My Name is Red, Orhan Pamuk (1-12)

I’m giving a local (currently online) bookclub a try, and this is the book for this month. I’m very happy with how this is pushing me out of the genre-spiral that I’ve been in– I read like 20 early 20th century big house mysteries in March, and while they were a lot of fun, after a while it felt like I was just reading to escape other things, I didn’t really have to focus (thanks to Agatha et al, I’m very familiar with the genre), and it just wasn’t where I wanted to be mentally. So this is a change and a welcome one. I’m 12 chapters in, and this book requires a focus that was missing in my reading last month.

The book is set in the Ottoman Empire in 1591. This is a period of the globe and of world history that I’m super vague about, so I’m working to combat that. (Excellent opportunity! I did the same with my first read of Les Misérables— I was very unclear about French politics after about 1792, and so I did a deep dive into history and factions while I read. Yes, it was super fun.) So far, I’ve watch a few short Youtube videos, and I *think* there’s a chapter in The Silk Road that I should return to.

Other influences– literary, not historical: Pamuk changes narrator just about every chapter, so you get a more diffuse picture of the world/events rather than a single narrative/viewpoint. This technique calls into question the idea of a singular truth (think Rashoman) and is generally one of the hallmarks of the “postmodern”– ugh, really don’t care for genre divisions like that, because they end up silo-ing literature off, but whatever. Using it for the moment. And not just people narrate– so far an illustration of a dog and an illustration of a tree have weighed in. I keep going back to reread, because I feel/fear/know I’m missing stuff, but I don’t think you can get everything from a good book with one read. So embracing the partial understanding that I’ll get from this, and holding space for later knowledge.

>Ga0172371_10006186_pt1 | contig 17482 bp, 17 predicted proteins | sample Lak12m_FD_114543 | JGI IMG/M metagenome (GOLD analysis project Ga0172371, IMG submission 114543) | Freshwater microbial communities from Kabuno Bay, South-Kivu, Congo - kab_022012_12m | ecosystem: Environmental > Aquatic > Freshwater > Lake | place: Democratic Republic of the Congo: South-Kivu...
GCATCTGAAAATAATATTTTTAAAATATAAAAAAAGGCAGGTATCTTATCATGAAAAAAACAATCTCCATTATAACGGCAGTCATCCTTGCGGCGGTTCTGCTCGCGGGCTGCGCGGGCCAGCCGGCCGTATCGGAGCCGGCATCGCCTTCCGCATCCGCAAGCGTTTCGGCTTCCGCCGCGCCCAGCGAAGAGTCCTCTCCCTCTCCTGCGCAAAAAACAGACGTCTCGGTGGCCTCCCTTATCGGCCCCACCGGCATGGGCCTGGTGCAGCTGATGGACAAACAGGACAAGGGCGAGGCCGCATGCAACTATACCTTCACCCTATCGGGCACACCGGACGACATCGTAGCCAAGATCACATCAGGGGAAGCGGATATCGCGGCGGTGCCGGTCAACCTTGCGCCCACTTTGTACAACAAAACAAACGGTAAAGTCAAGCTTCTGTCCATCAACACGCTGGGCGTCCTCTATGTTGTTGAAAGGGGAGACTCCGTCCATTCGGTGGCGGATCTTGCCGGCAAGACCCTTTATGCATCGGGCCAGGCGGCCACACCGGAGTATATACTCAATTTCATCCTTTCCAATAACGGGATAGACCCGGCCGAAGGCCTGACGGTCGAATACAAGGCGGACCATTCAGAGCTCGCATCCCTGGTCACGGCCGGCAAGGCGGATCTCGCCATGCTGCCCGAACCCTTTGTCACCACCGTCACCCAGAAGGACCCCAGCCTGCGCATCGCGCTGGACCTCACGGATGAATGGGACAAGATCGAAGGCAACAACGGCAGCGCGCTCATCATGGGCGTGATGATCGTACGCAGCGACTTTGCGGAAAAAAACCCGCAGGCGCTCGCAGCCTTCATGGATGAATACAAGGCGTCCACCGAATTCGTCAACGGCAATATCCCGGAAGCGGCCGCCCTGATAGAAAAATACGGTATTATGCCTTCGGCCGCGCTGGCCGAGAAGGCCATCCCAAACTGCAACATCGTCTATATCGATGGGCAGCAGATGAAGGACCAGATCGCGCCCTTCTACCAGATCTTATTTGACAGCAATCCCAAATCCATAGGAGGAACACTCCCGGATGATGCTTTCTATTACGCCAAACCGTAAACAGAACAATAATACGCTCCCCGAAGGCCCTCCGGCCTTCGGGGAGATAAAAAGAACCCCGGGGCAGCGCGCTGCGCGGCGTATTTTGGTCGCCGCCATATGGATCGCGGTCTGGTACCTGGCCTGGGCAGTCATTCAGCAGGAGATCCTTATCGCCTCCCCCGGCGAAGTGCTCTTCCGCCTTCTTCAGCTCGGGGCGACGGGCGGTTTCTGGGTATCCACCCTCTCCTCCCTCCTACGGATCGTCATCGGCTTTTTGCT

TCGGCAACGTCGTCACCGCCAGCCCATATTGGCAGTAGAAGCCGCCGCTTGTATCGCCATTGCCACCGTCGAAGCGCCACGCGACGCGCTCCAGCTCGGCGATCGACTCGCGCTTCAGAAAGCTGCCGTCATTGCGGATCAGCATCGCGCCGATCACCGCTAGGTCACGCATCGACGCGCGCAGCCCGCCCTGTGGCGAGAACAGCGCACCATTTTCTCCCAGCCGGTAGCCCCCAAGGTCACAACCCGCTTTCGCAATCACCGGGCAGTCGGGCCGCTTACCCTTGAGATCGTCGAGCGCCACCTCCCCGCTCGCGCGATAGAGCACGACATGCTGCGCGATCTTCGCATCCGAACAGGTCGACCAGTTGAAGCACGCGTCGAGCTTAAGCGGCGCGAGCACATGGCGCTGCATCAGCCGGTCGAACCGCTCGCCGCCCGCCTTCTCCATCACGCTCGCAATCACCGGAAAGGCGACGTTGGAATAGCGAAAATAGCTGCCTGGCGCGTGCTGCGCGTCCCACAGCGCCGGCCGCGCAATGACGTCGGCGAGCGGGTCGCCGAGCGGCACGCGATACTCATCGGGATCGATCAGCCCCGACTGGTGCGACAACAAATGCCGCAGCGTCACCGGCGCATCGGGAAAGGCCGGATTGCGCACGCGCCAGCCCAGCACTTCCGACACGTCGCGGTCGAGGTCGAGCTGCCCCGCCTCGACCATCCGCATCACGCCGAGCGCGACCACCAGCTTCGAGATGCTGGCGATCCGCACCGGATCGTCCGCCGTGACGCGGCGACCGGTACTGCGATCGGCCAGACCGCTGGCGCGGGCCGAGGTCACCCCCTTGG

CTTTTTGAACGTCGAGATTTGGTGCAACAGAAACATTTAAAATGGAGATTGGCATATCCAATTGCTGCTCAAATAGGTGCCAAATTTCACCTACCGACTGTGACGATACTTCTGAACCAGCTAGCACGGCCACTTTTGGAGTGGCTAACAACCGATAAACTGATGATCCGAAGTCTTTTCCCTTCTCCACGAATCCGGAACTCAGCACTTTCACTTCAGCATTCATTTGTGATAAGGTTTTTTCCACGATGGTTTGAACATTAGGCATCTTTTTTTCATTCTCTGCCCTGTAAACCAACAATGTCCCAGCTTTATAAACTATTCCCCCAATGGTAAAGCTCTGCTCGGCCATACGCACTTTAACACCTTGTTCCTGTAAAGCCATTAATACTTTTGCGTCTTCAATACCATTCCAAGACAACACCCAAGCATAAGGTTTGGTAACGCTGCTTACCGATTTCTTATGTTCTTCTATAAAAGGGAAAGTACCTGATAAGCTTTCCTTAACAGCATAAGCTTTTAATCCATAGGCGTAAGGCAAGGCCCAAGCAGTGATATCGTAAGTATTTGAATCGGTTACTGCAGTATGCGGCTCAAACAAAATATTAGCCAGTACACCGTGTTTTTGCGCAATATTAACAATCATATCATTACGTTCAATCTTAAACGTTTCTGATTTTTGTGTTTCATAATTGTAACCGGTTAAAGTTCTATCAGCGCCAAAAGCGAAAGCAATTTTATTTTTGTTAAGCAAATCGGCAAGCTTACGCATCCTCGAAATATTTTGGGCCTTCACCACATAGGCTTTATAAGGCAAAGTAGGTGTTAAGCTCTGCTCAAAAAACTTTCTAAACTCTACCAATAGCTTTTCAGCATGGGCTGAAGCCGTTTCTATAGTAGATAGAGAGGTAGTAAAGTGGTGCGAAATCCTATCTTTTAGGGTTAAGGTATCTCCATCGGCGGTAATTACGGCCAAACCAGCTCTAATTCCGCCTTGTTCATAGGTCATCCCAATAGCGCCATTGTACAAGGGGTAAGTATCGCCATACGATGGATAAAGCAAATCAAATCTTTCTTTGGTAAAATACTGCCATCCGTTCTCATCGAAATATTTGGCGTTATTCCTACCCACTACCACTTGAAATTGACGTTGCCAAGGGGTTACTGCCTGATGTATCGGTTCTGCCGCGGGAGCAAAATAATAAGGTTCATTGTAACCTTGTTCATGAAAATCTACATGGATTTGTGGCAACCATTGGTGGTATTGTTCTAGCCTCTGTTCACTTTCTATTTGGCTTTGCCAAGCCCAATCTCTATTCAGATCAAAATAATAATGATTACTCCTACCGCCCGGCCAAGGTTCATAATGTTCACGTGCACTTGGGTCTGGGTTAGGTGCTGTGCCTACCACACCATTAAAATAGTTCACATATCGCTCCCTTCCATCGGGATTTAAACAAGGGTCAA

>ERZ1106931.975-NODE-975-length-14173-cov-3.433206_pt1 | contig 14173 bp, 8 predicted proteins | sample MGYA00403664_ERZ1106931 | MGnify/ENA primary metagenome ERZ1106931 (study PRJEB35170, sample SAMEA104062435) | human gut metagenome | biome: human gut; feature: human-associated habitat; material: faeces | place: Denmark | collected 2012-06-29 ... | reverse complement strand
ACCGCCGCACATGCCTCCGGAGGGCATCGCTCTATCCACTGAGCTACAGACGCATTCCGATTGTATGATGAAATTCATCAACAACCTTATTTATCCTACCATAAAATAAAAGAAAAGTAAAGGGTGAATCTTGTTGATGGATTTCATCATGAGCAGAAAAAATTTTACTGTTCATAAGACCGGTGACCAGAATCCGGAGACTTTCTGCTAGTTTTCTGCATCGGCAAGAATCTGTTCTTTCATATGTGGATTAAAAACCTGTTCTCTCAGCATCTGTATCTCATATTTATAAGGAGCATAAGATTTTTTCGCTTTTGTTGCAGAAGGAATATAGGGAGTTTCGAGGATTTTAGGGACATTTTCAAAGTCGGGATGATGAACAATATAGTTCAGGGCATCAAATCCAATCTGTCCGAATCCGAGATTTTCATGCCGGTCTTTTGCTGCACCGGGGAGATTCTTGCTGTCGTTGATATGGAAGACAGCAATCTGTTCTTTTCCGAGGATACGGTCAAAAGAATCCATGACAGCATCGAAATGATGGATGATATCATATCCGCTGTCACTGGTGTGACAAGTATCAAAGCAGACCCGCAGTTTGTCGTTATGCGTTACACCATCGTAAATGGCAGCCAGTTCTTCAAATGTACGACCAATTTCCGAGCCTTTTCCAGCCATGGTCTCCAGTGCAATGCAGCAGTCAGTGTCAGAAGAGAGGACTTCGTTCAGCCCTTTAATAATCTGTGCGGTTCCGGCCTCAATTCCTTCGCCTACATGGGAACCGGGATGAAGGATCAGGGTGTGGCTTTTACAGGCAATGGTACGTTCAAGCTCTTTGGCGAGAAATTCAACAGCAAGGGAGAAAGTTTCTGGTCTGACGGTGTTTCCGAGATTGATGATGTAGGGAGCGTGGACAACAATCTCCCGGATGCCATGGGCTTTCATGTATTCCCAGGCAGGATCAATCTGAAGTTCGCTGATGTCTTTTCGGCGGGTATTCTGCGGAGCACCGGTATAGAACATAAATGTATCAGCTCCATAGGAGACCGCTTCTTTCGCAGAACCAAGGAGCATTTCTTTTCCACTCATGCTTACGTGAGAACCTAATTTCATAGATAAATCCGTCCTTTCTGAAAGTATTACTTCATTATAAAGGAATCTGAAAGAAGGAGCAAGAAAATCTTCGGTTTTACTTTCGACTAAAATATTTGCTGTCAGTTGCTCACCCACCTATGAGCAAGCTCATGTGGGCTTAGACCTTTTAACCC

The plot so far: Elegant, a miniaturist, has been killed. The first chapter is narrated by his corpse. A guy (named Black) is called back to investigate by his uncle (Enishte, also a miniaturist), he’s been exiled from the city (Constantinople/Istanbul) for 12 years (also by his uncle, Enishte) after he fell in love with his (very young!) cousin Shekure. (He was 24, she was 12. He’s now 36, she’s 24.) In the intervening 12 years, Shekure has married and had two sons; her husband, a soldier, has been missing presumed dead for the last 4 years.

Underlying tensions: oh so many. Relationship between Shekure and Black. Who murdered Elegant, and why. And perhaps most fundamental: the nature of representative art. If the artist can be recognized by the style, then it is pride; if the subject can be specifically identified (this tree, rather than the ideal tree), then it is an individual style, and therefore sin. I don’t quite understand the representative art conflict yet, but it is a major element here. So far it’s been stated that art is in service to narrative– pages excerpted from illuminated manuscripts, allowed to circulate (or be sold to the Europeans as single images) are a corruption of purpose. There’s a contrast drawn here between European art (which is individualistic, a portrait exactly represents an individual, not an ideal) and Islamic art.

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